Assisted suicide deprives loved ones of lessons in compassion, mortality


Twenty-nine year old Brittany Maynard plans to commit suicide on November 1. In January she was diagnosed with a malignant brain tumor and told she had six months to live. Soon after, Maynard and her husband decided to move to Oregon, one of the states that allow physician assisted suicide.

It’s always tragic when a person is diagnosed with a terminal illness, especially one so young. It is never easy to suffer or to watch someone we love suffer. However, Mrs. Maynard is making a choice that will affect so many more vulnerable people than just those in her family. The choice to take a life — even one’s own — is never morally acceptable, and it has an affect on those who suffer similar circumstances and are looking for hope and meaning.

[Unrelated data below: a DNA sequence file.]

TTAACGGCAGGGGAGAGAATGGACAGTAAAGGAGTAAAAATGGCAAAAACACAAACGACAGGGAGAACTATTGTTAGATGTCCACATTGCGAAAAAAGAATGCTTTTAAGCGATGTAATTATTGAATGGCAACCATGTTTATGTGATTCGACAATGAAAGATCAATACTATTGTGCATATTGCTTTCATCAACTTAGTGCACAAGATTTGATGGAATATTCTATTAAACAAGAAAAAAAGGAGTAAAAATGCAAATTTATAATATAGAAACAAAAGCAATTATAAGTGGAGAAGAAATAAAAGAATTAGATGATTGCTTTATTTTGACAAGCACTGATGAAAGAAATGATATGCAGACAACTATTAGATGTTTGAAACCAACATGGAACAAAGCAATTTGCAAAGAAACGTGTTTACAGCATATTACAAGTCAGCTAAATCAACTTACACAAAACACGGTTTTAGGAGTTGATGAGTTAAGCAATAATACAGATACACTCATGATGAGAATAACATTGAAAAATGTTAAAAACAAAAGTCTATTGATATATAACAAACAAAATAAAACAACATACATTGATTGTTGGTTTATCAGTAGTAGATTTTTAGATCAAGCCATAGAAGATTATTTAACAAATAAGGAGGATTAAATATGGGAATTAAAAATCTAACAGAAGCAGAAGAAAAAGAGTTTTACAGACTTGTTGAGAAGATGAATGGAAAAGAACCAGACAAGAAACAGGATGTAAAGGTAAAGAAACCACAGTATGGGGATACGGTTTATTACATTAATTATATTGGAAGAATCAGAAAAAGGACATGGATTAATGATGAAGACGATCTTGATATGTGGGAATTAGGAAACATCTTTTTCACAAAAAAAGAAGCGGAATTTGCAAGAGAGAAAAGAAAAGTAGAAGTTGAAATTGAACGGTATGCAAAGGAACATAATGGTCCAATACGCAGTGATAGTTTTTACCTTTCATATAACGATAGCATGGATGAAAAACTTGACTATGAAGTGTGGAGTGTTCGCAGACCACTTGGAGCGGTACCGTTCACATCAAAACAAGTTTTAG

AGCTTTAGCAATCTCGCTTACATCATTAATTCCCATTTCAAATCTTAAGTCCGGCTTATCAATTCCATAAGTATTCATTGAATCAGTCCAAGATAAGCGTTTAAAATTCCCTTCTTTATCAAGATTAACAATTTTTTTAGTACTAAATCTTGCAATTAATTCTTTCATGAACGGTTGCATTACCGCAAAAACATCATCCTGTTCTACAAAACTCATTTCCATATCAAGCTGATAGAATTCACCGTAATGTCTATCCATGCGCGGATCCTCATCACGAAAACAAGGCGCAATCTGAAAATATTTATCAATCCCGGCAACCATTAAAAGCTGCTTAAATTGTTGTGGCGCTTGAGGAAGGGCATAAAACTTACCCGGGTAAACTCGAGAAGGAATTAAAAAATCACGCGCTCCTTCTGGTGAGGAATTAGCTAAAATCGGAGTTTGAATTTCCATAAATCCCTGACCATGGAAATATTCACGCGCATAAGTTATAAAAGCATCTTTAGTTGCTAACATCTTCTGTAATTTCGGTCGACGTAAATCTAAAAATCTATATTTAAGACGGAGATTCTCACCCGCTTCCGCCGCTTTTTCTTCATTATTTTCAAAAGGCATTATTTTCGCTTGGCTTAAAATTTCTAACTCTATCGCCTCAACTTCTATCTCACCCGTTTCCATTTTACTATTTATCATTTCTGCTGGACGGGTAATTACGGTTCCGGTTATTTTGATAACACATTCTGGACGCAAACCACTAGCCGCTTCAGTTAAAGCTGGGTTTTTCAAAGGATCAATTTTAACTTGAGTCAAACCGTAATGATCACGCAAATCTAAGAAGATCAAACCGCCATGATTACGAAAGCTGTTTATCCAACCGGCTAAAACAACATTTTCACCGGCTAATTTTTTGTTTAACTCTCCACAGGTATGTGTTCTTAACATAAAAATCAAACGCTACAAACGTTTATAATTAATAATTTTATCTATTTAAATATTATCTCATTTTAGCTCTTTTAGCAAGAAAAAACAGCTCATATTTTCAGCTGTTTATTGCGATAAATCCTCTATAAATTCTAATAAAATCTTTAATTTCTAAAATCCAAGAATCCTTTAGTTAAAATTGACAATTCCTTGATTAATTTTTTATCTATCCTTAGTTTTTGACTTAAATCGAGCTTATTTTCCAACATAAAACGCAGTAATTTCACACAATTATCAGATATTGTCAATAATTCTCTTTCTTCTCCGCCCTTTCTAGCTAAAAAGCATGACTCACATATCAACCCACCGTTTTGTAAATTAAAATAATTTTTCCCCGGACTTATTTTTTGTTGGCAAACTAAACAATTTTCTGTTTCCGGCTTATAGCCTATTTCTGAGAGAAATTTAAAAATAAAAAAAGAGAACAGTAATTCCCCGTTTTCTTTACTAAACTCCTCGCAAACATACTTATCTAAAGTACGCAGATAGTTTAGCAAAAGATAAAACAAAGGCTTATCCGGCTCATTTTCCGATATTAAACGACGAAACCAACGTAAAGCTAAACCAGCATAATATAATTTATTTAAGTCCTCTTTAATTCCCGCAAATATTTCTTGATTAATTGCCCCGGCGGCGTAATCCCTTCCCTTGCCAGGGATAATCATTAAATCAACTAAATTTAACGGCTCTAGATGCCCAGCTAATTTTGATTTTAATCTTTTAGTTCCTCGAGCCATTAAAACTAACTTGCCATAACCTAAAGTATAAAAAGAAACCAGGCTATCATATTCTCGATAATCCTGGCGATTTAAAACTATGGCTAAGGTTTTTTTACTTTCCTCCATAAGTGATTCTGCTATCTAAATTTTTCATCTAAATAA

Contrast Mrs. Maynard with Maggie Karner. Mrs. Karner was recently diagnosed with the same type of brain cancer. However, as a committed Christian, she is leaving the time of her death in God’s hands. She recently wrote: “...assisted suicide isn’t for me. As my three daughters care for me, just as I once cared for my paraplegic father, they are receiving a rich, deeply spiritual lesson in compassion, selflessness, and human mortality.”

This ethic of caring is often forgotten in the euthanasia debate. Yes, dying is difficult and can be painful, but it can also be an opportunity to draw deep love, compassion and caring out of others. We must pray that Brittany Maynard sees the deeper purpose to her life and suffering and that she has a change of heart with regard to choosing her death.